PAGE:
Last July, I started my own outdoor classes, for free, in a local park.

It was July, so it felt reasonable. People would probably like doing yoga in the nice weather.

From the start though, I wasn’t expecting many people to show up. Creating a name for myself and letting people know about my classes was the most challenging thing.

First class came and 12 showed up. And from there it grew, hitting the peak of 42 participants in the warm, sunny weather.

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The correlation between the weather and how many showed up was obvious.

The most diligent students though, showed up in all kinds of weather. And I would always teach, even in the cold and the pouring rain.

I always showed up. And then I decided to keep going. To keep teaching for as long as I could. In all weather.

I taught outdoor yoga till the middle of November. And every time, I would expect nobody to show up. And every time, I’d be wrong.

I kept teaching till the day became so short that my 5 pm class was in complete darkness. And it became as cold as -1°C/ 30°F.

In a world were people warm up the rooms for yoga, why would I decide to teach yoga, outside in the cold and rain?

Well, this is what I learned from this experience.

People like outdoor yoga

I think in some cases, that they were as surprised as I am. In general, people really liked my classes, talked about the benefits of being outside and were often surprised of how they did not feel the cold after class started.

It is wonderful to connect with nature

As we were in the park, I connected my classes to nature. Before it got to cold, I encouraged people to be barefoot in the grass. I focused on mindfulness, paying attention to the earth beneath us, the sounds around us, the smell of the grass and the wind or rain on our skin.

At the end of each class, we would thank nature for allowing us to do yoga right there, and then.

And moreover, committing to these classes helped me connect with nature each week, which I wouldn’t have done without the outside obligation. I loved every single walk to the park and am grateful for the external motivation provided by the classes I scheduled.

Teaching outdoor yoga requires flexibility and adjustment

Every single class would be different and there were so many factors that influenced them. I would always adjust my class structure depending on how many people showed up, the temperature, the wind/rain/snow and the time we had. It was a very educational experience for me as a yoga teacher.

So many yoga poses can be done standing up

When it got colder, I moved most or even the whole class to standing. I learned that I could adjust many sitting poses to be done standing up. It was both challenging and fun to change a class that is often taught on the mat, to a class done without touching the ground with your hands.

Yoga classes can be short

I, like many others, am used to yoga classes being 60 or 90 minutes (or even longer). When it comes to being outside, in the cold, that is not an option. Especially, if everyone is wet through their clothes. As it got colder, my classes grew shorter. And I understood that you can get a lot of benefits in with half an hour of yoga.

Showing up is all I needed to do

Scheduling and advertising classes on my own was a big challenge for me, and about half way there I realized that I had this deep fear of nobody showing up to me classes. It was completely irrational, both because people always showed up, and because even if they didn’t, it would still be okay.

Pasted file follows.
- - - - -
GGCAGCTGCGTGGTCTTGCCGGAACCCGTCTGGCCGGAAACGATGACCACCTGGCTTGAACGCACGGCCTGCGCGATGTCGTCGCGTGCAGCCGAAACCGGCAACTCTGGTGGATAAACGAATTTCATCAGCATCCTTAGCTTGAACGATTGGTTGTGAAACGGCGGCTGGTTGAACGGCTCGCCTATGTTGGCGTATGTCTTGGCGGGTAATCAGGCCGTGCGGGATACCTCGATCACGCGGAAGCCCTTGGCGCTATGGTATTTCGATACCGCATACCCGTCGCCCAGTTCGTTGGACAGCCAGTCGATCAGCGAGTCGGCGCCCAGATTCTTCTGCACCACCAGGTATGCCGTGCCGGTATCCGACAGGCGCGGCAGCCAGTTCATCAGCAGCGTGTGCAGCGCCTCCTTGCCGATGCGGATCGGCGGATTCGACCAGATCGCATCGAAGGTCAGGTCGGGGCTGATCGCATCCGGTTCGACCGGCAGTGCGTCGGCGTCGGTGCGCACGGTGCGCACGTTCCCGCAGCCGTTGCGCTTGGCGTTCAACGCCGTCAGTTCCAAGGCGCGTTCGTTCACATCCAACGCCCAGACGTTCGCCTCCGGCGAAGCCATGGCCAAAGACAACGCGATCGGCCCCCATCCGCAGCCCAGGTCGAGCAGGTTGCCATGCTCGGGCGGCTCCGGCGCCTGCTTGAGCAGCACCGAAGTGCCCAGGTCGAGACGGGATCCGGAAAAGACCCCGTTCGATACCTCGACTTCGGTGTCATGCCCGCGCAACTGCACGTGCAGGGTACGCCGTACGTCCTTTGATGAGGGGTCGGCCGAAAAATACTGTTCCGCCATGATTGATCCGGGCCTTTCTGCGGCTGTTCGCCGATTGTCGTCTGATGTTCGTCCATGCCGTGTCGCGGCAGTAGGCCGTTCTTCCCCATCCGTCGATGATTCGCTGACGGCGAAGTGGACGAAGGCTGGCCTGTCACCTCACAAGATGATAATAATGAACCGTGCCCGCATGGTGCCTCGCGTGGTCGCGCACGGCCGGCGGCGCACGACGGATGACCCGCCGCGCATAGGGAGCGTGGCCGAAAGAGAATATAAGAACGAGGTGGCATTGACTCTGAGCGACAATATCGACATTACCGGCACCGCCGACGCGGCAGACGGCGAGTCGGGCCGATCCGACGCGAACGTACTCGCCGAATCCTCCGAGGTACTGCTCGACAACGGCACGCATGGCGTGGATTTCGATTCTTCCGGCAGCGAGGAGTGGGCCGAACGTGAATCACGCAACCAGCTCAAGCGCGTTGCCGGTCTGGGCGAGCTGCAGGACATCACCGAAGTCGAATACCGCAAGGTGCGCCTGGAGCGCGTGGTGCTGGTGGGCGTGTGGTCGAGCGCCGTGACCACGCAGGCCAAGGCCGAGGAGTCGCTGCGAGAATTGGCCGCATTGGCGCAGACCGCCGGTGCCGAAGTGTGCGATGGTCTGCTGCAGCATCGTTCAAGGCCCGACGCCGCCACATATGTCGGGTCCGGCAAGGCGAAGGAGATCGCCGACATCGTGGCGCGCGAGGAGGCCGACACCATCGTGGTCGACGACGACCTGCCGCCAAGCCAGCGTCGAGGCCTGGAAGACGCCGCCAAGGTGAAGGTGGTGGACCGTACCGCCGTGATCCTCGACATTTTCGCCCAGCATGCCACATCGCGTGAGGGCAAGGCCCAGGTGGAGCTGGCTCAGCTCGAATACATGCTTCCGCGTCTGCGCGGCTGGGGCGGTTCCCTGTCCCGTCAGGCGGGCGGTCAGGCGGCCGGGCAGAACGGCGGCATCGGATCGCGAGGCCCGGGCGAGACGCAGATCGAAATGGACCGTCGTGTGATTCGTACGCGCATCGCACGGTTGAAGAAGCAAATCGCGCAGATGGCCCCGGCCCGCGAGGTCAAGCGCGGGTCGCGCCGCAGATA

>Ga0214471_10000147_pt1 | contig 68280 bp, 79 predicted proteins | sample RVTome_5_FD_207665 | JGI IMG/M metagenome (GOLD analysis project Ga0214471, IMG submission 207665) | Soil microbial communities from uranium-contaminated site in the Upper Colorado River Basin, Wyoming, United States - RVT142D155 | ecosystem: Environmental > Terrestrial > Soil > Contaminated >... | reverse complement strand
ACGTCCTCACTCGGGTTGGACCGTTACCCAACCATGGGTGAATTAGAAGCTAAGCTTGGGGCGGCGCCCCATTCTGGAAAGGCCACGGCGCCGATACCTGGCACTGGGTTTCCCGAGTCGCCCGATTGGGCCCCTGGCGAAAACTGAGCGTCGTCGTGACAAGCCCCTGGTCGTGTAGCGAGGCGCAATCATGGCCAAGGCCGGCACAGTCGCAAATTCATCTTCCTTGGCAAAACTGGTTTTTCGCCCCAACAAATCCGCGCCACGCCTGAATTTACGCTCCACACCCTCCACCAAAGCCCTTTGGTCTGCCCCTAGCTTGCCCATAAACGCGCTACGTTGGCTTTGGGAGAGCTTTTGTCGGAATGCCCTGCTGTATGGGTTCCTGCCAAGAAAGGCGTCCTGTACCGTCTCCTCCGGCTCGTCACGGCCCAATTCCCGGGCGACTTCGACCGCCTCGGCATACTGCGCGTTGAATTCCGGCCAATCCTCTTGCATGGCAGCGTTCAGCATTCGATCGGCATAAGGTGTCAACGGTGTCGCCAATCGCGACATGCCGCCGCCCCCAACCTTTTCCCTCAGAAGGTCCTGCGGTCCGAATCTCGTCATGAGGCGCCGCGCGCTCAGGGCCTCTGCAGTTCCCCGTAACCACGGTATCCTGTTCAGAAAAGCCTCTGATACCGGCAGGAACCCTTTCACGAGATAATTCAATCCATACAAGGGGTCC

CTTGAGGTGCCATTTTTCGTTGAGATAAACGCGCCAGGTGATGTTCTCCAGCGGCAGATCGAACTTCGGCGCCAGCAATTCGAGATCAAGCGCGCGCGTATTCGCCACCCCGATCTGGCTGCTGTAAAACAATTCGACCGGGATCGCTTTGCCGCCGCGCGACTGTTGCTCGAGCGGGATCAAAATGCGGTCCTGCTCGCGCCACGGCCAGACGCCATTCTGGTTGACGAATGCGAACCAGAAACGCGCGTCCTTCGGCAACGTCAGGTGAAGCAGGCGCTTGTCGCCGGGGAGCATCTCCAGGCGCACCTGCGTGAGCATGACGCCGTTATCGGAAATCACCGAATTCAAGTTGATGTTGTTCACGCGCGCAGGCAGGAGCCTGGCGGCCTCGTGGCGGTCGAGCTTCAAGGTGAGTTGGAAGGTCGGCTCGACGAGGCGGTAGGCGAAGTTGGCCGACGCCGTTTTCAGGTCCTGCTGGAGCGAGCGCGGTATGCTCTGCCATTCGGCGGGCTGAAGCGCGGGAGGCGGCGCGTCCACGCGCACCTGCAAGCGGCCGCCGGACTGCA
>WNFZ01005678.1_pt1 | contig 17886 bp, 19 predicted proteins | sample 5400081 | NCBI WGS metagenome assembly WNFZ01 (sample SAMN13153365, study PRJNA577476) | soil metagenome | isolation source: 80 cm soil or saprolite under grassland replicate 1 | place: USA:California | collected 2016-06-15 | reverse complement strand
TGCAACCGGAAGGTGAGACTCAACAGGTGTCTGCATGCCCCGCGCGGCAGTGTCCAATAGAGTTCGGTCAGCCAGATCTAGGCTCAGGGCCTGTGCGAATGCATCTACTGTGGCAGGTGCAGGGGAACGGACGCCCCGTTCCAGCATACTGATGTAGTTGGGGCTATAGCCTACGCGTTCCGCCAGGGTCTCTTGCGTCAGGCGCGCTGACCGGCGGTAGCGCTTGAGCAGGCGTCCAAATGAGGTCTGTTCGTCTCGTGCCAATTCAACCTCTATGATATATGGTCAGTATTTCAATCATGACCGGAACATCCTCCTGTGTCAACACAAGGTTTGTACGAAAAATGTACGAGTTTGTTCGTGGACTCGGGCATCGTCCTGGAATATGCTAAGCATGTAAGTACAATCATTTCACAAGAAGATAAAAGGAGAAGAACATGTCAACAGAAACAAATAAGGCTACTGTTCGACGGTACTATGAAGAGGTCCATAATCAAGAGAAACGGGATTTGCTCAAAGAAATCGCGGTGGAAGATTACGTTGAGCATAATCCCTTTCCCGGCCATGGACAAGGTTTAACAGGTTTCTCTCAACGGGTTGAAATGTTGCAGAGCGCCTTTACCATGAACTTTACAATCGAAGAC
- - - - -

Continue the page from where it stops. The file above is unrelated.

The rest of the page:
I learned to detach my worthiness from the number of participants. Instead, I learned that I was worthy, no matter if two people or forty-two showed up. And that, all I ever needed to do was to show up, ready to teach. Everything else was outside of my control.

I learned to love the rain (and all other aspects of the weather)

People sometimes asked me if classes would be cancelled if it was raining. And the answer was no.

During my first outdoor class, the weather changed every few minutes, either raining, wind blowing or the sun warming our skin. As it was my first class, it was scary to make my students keep going when the rain was pouring down on them. And then I changed my attitude. I made them stand in mountain pose, move their face towards the sky and enjoy the rain falling on their face. Feeling the rain, instead of avoiding it like we usually do.

I understood that it would be okay if they were wet or a bit cold during the end of the class. Everyone was able to go home and shower afterwards. Everybody showed up to outdoor yoga, knowing that it was supposed to be outside! And worst case, if anyone didn’t like how the weather turned out, they could simply quit and go home.

I at least, brought my joy and gratefulness to whatever weather we got.

Teaching without walls has its benefits

When it came to outdoor yoga, keeping an exact time frame wasn’t as crucial anymore. Especially when it got cold, people would show up last minute. Without the walls, and the sounds of opening and closing doors, people were free to come and go like suited them.

Therefore, it was perfectly okay for people to sneak in after class had started. Or sneak out before it had finished. Being outside allowed for a much more relaxed atmosphere.

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The weather changed. Every class was different. Every class was an adventure.

So the point is this: Outdoor yoga is awesome!

You can learn a lot, both by participating in, and teaching outdoor yoga.

My deepest gratitude goes to all of those that showed up to my classes and made this a reality.

Outdoor yoga helped me expand as a yoga teacher, and connect with nature at the same time.

It was a wonderful time, and I am looking forward to starting outdoor yoga classes again.

Have you ever practiced (or taught!) outdoor yoga? How did you like it?

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